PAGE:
Identify the core components of health care benefits and analyze how they are interrelated.
unnamed reader expressed a sense of being condescended to by an author and the fact that their tweet about it gained popularity and sympathy would indicate that this is a widely felt sentiment about literature. The fact that literary experts like Catton and bloggers for literary websites were the ones to vehemently defend literature from the accusation of elitism, especially in articles that implied ignorance, laziness and churlishness on the part of the accusers, may ironically only prove this further. This select group who claim to truly understand literature better than an average consumer represent the sense of elitism that surrounds, if not the books themselves, the literary world, making it feel inaccessible and even haughty for those who aren’t members of the clique.
It is arguable, therefore, that classic, canonical literature carries modern cultural connotations of elitism and esotericism, and that a recent growth in populism in the West could be responsible for the rejection of things like literature which are felt to be elitist. As a result, novelists and their publishers who wish to sell successfully are inclined to produce genre fiction as opposed to literary fiction, and aim to entertain and immediately identify with their reader instead of looking to achieve artistically. Profit as an aim, although not new among career authors (Charles Dickens is known for having been paid by the word when his stories were serialised in magazines, and as a result an appreciation of length can be observed in all of his novels), means that publishers are increasingly under pressure to release novels with mass-market appeal, regardless of their literary value. This correlation means that the decline of literary fiction novels can be directly ascribed to a decline in consumer demand for them, and populism is one potential root of this.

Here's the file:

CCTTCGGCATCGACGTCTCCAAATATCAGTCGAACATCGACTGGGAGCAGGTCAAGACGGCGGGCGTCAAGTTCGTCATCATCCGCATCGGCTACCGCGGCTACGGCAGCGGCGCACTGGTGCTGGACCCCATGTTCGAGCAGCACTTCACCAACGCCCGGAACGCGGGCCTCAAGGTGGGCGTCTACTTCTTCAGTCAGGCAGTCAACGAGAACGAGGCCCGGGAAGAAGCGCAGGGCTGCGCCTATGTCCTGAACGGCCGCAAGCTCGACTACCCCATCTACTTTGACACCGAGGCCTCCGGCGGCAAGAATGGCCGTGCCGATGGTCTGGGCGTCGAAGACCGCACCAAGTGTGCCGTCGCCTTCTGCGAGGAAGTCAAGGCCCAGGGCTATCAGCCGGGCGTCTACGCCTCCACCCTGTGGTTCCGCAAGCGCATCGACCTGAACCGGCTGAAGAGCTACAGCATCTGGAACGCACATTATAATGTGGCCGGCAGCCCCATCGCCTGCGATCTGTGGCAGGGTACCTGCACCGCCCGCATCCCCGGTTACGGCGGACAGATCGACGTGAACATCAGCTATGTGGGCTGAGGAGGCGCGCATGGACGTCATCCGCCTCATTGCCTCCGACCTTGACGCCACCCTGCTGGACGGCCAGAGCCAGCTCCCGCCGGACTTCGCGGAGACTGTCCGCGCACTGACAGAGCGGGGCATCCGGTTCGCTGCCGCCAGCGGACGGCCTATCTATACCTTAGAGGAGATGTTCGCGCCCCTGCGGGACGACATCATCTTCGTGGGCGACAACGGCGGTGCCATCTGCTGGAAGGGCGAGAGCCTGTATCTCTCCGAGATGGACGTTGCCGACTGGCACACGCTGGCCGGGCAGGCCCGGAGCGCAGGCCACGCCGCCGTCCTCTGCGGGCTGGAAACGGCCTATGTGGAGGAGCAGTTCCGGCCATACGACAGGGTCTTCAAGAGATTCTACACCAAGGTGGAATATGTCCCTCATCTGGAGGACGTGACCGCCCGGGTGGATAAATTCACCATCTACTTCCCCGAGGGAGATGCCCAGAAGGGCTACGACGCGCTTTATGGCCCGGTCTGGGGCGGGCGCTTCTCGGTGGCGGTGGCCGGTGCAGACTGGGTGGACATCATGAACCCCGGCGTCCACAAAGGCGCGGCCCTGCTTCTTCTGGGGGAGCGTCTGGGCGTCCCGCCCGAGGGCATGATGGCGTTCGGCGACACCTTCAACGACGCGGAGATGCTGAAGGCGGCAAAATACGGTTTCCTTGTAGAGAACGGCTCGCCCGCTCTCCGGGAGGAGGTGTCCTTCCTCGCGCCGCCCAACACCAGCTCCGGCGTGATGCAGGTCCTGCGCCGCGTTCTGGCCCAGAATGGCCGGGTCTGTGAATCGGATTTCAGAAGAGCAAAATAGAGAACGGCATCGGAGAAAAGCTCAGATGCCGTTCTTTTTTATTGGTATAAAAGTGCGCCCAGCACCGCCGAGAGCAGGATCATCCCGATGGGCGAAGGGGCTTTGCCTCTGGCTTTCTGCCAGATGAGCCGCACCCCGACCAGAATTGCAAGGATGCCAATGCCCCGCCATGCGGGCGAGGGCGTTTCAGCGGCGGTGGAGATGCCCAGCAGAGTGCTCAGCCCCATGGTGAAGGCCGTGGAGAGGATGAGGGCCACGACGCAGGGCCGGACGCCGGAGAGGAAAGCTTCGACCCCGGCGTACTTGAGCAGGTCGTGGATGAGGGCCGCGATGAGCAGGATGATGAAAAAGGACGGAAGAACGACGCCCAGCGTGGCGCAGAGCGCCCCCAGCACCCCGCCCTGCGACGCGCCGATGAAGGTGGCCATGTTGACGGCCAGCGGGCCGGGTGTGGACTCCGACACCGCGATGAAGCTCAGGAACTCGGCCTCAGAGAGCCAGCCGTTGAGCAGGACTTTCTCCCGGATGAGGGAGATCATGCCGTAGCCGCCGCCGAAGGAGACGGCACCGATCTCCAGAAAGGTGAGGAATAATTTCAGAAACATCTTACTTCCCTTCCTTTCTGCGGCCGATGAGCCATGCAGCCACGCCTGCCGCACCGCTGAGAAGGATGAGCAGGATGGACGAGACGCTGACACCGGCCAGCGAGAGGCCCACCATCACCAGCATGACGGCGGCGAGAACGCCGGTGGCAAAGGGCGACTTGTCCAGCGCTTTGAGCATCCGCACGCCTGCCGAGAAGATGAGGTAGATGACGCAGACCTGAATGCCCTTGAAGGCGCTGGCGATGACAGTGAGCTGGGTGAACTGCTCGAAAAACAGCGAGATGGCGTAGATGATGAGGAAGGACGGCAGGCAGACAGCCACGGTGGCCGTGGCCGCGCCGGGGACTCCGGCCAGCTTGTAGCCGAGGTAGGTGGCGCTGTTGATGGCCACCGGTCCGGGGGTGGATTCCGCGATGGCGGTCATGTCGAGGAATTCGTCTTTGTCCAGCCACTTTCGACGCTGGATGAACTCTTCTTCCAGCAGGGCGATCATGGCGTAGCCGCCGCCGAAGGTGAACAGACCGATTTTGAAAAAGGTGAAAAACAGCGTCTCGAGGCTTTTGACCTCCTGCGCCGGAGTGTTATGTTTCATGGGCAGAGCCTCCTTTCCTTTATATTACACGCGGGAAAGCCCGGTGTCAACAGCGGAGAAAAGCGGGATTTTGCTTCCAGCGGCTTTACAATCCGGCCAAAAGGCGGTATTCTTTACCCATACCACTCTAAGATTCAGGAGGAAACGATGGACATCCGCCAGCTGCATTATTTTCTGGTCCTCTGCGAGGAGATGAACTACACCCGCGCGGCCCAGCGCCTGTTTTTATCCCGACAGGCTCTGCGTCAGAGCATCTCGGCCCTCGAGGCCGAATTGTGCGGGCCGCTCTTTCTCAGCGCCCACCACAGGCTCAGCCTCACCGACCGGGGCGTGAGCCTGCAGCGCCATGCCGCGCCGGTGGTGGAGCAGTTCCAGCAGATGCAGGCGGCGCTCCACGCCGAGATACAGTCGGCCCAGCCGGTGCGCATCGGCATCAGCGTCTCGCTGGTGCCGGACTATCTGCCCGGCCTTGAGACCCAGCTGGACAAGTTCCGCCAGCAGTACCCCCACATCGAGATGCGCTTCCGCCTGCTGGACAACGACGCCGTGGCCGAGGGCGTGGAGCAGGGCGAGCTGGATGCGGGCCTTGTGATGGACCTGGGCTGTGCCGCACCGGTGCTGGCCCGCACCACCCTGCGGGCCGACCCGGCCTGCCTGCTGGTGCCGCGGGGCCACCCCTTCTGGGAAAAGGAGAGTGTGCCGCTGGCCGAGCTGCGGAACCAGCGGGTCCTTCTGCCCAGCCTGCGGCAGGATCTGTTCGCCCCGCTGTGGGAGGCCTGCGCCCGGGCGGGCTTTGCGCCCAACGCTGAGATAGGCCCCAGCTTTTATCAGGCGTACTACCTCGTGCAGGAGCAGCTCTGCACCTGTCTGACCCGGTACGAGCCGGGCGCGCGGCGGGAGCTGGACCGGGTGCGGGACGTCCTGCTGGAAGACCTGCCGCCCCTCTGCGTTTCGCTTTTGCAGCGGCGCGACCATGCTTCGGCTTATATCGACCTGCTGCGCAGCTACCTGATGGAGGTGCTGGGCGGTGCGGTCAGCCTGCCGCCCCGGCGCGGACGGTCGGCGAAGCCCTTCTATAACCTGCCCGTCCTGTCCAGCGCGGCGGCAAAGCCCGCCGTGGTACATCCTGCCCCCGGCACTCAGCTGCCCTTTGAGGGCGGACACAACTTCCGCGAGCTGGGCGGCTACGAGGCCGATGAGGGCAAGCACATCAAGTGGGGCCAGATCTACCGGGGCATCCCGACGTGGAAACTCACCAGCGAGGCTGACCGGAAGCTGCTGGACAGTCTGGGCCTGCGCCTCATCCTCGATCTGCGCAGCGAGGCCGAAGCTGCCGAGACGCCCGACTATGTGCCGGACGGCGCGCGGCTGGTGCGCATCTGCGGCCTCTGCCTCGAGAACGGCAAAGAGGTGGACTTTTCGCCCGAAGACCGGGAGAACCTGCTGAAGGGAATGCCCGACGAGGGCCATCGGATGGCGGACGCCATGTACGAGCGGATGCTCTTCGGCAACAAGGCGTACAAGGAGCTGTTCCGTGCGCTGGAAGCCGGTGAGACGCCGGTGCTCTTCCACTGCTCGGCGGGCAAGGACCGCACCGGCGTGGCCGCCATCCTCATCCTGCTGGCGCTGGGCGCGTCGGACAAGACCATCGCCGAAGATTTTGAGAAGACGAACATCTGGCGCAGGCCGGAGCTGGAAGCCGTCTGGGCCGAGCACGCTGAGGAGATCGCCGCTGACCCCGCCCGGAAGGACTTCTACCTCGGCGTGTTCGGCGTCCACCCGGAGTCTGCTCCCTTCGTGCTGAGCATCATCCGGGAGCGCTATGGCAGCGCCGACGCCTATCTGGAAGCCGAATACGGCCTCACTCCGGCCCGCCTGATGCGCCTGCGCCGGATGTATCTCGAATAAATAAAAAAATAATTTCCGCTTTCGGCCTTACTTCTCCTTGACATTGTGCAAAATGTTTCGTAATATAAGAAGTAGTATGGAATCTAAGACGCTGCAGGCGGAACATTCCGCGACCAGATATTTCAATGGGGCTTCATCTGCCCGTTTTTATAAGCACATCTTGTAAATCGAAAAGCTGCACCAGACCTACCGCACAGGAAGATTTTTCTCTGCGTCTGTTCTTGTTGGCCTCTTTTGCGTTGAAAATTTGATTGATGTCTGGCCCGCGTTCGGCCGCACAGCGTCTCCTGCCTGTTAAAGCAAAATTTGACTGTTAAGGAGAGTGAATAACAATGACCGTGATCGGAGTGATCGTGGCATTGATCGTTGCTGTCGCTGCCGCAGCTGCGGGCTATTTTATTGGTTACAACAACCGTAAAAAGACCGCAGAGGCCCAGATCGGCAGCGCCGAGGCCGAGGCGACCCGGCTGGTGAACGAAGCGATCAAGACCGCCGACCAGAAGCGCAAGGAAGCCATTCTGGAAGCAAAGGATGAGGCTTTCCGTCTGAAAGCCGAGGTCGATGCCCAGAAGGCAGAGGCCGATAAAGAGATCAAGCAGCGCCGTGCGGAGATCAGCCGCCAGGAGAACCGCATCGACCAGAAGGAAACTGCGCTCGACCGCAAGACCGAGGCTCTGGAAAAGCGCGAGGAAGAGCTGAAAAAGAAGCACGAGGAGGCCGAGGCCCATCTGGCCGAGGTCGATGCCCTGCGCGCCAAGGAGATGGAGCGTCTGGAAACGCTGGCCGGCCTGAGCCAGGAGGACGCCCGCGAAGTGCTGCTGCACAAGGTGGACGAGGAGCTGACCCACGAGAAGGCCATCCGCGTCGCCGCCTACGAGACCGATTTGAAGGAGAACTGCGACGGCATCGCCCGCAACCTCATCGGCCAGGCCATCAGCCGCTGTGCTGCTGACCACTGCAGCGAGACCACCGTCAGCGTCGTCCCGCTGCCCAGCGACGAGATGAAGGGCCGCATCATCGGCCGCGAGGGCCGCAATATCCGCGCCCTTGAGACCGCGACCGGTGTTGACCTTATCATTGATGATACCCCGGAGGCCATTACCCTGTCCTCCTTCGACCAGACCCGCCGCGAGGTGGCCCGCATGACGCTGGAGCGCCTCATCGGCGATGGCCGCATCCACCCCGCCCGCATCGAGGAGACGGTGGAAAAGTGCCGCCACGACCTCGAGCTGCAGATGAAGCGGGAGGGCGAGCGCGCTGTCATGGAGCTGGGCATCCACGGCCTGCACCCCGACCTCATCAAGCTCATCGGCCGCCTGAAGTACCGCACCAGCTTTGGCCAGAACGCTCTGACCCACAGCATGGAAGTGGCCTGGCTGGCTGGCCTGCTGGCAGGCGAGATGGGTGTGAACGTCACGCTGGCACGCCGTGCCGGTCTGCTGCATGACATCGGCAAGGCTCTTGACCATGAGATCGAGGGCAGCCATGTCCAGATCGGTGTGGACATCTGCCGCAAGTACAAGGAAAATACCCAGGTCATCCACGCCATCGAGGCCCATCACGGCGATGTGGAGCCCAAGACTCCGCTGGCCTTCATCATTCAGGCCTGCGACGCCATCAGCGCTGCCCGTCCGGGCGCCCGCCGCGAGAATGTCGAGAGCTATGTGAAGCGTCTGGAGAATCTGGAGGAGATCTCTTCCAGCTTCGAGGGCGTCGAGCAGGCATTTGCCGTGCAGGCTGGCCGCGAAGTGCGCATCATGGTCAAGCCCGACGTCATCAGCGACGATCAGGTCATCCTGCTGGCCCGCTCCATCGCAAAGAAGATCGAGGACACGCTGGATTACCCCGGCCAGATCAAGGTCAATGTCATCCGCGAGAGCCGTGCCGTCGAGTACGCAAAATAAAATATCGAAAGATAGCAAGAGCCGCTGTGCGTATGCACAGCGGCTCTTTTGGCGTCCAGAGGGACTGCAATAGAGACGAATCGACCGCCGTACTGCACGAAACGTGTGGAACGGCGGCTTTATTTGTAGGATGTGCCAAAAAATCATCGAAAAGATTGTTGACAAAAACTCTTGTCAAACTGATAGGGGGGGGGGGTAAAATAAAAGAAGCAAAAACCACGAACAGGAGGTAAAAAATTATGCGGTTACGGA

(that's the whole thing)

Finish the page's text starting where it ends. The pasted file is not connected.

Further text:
Another potential reason for a decrease in demand for literary fiction is a cultural shift in our consumption of narratives. In his article for The Atlantic, ‘‘The Psychological Comforts of Storytelling’, Cody Delistraty highlights the inherent psychological attachment that psychologists believe human beings naturall